188. Memorandum of Conversation1


  • Andrei Andreyevich Gromyko, Minister of Foreign Affairs of the USSR
  • Anatoliy F. Dobrynin, Ambassador to the U.S.
  • Georgi M. Korniyenko, Member of the Collegium, Ministry of Foreign Affairs, Chief of USA Division
  • Oleg Krokholev, Ministry of Foreign Affairs
  • Dr. Henry A. Kissinger, Secretary of State and Assistant to the President for National Security Affairs
  • Ambassador Walter J. Stoessel, Jr., U.S. Ambassador to the Soviet Union
  • Helmut Sonnenfeldt, Counselor, Department of State
  • Major General Brent Scowcroft, Deputy Assistant to the President for National Security Affairs
  • William Hyland, Director, INR
  • Jan Lodal, NSC Senior Staff
  • Peter W. Rodman, NSC Staff


  • Test Ban

Gromyko: We have 30 minutes. Will this be enough?

Kissinger: We can settle in 10 minutes. I pointed out yesterday2 what the issues are that we need to settle. I don’t think it is possible to draft an agreement here.

Gromyko: Not possible?

Kissinger: Not possible. I think it is possible to draft a protocol that we will finish the agreement in 1974, and specifying a certain threshold, and something on peaceful nuclear explosions.

Gromyko: Specifying a certain threshold.

Kissinger: Yes. So there is some result. 150, for example.

[Page 921]

Gromyko: 150, the threshold.

Kissinger: Yes. 100–150.

Gromyko: How about an intermediate threshold?

Kissinger: We can’t accept it.

Gromyko: You can’t accept it? Yesterday it was said by the President, 100.

Kissinger: I overruled him. [Laughter]

Gromyko: This is real democracy.

Kissinger: He thought you would say 300.

Gromyko: How about the testing fields? The two questions I mentioned yesterday.

Kissinger: You have already agreed to specifying the testing fields.

Gromyko: That is too bureaucratic an approach. The foundation of the agreement should be the capability of each side to identify. On this supposition we are prepared.

Kissinger: If they can work out some conversion table. But then they are almost back to a seismic threshold. For example, if an explosion at a site is considered equivalent to a certain yield, then the reason for it is not so important. Whether it is granite or otherwise.

Gromyko: First, information about fields—you insist on it?

Kissinger: Yes.

Gromyko: This is one difficulty.

Kissinger: But we know where it is anyway.

Gromyko: The second one, about the ground.

Kissinger: The second we can handle in one of two ways. Whether we get the data on the ground is decisive only if we have to get the data ourselves. If you agree to a conversion table, we are in a different position.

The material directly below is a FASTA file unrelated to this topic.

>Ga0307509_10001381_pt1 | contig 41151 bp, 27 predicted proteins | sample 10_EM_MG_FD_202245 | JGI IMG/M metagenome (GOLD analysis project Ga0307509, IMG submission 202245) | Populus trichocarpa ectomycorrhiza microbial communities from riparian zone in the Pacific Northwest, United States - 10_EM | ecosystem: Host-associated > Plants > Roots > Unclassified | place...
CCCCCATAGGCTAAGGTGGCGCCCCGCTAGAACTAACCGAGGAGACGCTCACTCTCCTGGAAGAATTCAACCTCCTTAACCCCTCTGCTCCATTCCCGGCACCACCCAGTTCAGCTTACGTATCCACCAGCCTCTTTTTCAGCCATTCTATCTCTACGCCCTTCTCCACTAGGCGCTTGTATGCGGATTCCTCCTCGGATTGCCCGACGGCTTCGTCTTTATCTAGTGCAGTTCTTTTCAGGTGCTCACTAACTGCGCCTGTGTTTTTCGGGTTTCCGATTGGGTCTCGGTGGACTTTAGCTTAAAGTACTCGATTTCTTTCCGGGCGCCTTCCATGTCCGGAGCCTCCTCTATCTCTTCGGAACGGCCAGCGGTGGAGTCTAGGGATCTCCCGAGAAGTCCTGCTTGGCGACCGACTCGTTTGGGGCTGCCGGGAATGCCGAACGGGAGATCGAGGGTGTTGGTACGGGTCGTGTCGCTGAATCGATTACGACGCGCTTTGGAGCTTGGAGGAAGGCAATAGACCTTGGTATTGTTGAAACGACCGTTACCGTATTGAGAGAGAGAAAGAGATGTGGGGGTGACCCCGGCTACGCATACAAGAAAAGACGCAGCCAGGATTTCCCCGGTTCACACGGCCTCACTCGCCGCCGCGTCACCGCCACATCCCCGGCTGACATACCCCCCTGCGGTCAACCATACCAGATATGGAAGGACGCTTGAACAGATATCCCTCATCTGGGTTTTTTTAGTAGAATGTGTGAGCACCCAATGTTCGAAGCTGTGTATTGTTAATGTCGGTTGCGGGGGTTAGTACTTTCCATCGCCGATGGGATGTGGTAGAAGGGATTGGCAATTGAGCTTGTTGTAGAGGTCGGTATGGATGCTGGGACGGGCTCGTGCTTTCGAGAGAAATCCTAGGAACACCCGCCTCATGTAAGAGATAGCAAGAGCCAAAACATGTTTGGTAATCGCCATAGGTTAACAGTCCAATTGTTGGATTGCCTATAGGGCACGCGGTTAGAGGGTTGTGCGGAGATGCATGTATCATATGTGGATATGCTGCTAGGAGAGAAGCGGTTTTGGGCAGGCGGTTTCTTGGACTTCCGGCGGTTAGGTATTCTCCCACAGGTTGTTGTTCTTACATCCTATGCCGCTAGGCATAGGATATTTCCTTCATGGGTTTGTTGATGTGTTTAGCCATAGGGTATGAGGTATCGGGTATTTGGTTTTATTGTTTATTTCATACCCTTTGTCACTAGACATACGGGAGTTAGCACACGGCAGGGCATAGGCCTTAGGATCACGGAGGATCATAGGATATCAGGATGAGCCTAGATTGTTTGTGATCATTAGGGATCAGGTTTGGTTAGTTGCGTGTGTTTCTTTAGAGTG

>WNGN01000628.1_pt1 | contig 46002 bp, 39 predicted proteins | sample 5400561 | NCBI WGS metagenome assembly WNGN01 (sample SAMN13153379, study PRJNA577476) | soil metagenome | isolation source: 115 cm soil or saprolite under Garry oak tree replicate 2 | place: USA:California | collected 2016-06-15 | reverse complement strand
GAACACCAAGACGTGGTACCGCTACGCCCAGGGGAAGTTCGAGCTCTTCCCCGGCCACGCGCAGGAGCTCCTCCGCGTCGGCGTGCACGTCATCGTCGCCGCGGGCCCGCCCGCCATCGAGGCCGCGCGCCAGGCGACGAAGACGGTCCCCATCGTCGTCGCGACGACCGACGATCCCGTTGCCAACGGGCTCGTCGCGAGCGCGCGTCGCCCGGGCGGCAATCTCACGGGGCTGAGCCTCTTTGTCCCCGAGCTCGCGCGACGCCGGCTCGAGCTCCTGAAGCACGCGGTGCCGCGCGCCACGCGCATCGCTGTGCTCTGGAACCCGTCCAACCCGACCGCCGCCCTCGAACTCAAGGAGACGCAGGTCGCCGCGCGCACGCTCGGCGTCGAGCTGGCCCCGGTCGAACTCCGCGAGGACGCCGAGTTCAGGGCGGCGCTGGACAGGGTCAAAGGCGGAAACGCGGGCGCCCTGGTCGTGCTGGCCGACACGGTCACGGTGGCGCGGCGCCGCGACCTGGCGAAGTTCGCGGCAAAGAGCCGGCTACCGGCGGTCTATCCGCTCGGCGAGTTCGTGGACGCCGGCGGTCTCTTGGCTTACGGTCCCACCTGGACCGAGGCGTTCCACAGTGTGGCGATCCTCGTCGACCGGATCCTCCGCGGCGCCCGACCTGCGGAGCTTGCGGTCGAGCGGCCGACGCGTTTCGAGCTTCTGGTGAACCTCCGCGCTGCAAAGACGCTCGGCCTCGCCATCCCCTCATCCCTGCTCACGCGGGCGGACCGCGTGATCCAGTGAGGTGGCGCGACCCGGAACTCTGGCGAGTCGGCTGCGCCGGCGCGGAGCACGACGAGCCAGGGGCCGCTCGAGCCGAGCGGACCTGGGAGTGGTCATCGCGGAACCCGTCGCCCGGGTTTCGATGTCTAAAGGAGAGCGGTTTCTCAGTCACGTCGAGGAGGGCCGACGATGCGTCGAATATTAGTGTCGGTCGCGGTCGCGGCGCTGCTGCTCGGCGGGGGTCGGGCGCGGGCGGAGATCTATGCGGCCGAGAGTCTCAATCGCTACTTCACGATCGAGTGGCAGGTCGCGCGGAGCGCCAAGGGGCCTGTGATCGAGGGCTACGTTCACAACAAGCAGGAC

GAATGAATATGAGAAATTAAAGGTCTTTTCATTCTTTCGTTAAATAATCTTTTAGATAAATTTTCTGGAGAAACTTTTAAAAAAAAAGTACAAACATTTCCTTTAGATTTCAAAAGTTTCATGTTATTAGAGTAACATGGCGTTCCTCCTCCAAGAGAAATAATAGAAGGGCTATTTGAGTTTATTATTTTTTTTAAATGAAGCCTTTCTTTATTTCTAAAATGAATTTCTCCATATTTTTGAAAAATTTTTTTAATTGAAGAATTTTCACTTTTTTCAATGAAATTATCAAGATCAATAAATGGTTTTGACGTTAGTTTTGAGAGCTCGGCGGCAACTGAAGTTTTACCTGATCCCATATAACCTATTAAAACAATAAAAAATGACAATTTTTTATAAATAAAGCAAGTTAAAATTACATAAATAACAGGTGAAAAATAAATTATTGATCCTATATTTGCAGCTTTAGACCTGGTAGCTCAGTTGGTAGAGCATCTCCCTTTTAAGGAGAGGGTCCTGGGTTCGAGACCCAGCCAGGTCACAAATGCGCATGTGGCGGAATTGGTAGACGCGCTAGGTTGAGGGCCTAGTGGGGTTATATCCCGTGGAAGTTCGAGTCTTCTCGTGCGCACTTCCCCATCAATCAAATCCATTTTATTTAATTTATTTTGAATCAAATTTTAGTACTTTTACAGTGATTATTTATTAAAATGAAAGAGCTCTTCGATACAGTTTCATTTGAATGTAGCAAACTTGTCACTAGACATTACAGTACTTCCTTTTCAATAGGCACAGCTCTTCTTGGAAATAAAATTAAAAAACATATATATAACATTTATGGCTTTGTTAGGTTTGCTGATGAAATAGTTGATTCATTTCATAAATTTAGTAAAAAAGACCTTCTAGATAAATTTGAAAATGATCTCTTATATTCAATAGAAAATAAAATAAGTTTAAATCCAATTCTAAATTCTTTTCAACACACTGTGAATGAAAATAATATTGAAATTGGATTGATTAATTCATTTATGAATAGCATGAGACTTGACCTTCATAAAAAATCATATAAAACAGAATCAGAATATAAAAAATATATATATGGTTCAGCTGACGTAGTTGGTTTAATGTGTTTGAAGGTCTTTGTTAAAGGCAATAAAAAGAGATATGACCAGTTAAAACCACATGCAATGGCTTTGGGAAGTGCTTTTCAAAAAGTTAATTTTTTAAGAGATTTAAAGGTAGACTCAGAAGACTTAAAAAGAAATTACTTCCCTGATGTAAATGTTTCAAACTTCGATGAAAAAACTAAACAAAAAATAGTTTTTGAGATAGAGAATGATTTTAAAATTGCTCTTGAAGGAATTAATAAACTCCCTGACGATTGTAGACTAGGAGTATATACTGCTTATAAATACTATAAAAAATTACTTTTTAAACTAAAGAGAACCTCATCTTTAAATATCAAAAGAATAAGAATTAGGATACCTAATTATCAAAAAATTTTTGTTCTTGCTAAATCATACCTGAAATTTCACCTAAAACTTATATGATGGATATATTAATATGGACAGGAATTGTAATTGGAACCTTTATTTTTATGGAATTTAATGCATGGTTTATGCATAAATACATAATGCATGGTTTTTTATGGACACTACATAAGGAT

Gromyko: If we are going to produce all kinds of tables and annexes to the agreement, these kind of bureaucratic things only make it more difficult. It is not necessary. What is important is that the parties will do everything possible to determine the nature of the tests. This applies to both the test sites and the kind of rock.

Kissinger: Mr. Foreign Minister, on test sites, it is in Article 2 of your own draft.3

Gromyko: Our position is not to identify and write into the agreement specific test sites.

[Page 922]

Kissinger: It doesn’t have to be written into the agreement, but we have to know where the test is taking place.

Gromyko: In other words, we are not in favor of agreeing on that matter or writing it down anywhere. We are in an equal position in this respect.

Kissinger: You can read The New York Times, and Dobrynin’s Congressional committees will tell him.

Gromyko: The New York Times is not a Bible.

Kissinger: But the Joint Atomic Energy Committee will tell Dobrynin.

Gromyko: It never writes down instructions for us.

Kissinger: Are you saying you don’t want to do it here at the summit? Or that you don’t want to do it at all? Are you withdrawing your own article? I always knew Korniyenko operated on his own.

[The Soviet side holds a brief conference.]

Gromyko: I have a question to ask. Does your delegation have any proposal on the specific amounts of information required on the rock? Because our delegation has the impression you are trying to request an unlimited amount of data. An enormous amount of data.

Kissinger: I don’t doubt that. I don’t doubt that every clever bureaucrat writes down what he thinks is desirable and they add them together. But let me sum up: I know what we have asked for. We could get by with your paragraph two which is less specific but has the essential elements. In other words, we withdraw our paragraph three and accept your paragraph two. On information.

[The Soviet side holds another conference.]

Gromyko: Is my understanding correct that you are going to omit your paragraph three and accept our paragraph two?

Kissinger: We accept your paragraph two.

Gromyko: You are going to omit your paragraph three?

Kissinger: We would have to look at your paragraph two and see if we don’t want to add a word or two.